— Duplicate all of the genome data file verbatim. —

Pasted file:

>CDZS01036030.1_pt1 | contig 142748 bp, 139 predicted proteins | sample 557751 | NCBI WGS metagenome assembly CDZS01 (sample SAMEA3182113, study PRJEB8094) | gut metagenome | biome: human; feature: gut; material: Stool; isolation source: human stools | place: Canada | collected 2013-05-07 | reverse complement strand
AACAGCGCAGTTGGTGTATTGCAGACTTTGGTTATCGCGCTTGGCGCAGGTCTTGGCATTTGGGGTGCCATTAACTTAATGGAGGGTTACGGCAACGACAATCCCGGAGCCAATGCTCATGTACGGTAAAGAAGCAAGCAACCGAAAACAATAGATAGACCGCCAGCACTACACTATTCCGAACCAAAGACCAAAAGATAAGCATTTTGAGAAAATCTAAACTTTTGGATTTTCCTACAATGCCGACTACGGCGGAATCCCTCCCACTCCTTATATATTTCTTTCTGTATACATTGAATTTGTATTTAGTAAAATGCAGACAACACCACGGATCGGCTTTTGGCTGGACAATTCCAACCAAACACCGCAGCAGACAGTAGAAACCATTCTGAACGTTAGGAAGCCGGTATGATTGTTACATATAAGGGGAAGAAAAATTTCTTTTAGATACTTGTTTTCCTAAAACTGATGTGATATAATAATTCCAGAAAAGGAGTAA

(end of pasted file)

>CDZS01036030.1_pt1 | contig 142748 bp, 139 predicted proteins | sample 557751 | NCBI WGS metagenome assembly CDZS01 (sample SAMEA3182113, study PRJEB8094) | gut metagenome | biome: human; feature: gut; material: Stool; isolation source: human stools | place: Canada | collected 2013-05-07 | reverse complement strand
AACAGCGCAGTTGGTGTATTGCAGACTTTGGTTATCGCGCTTGGCGCAGGTCTTGGCATTTGGGGTGCCATTAACTTAATGGAGGGTTACGGCAACGACAATCCCGGAGCCAATGCTCATGTACGGTAAAGAAGCAAGCAACCGAAAACAATAGATAGACCGCCAGCACTACACTATTCCGAACCAAAGACCAAAAGATAAGCATTTTGAGAAAATCTAAACTTTTGGATTTTCCTACAATGCCGACTACGGCGGAATCCCTCCCACTCCTTATATATTTCTTTCTGTATACATTGAATTTGTATTTAGTAAAATGCAGACAACACCACGGATCGGCTTTTGGCTGGACAATTCCAACCAAACACCGCAGCAGACAGTAGAAACCATTCTGAACGTTAGGAAGCCGGTATGATTGTTACATATAAGGGGAAGAAAAATTTCTTTTAGATACTTGTTTTCCTAAAACTGATGTGATATAATAATTCCAGAAAAGGAGTAA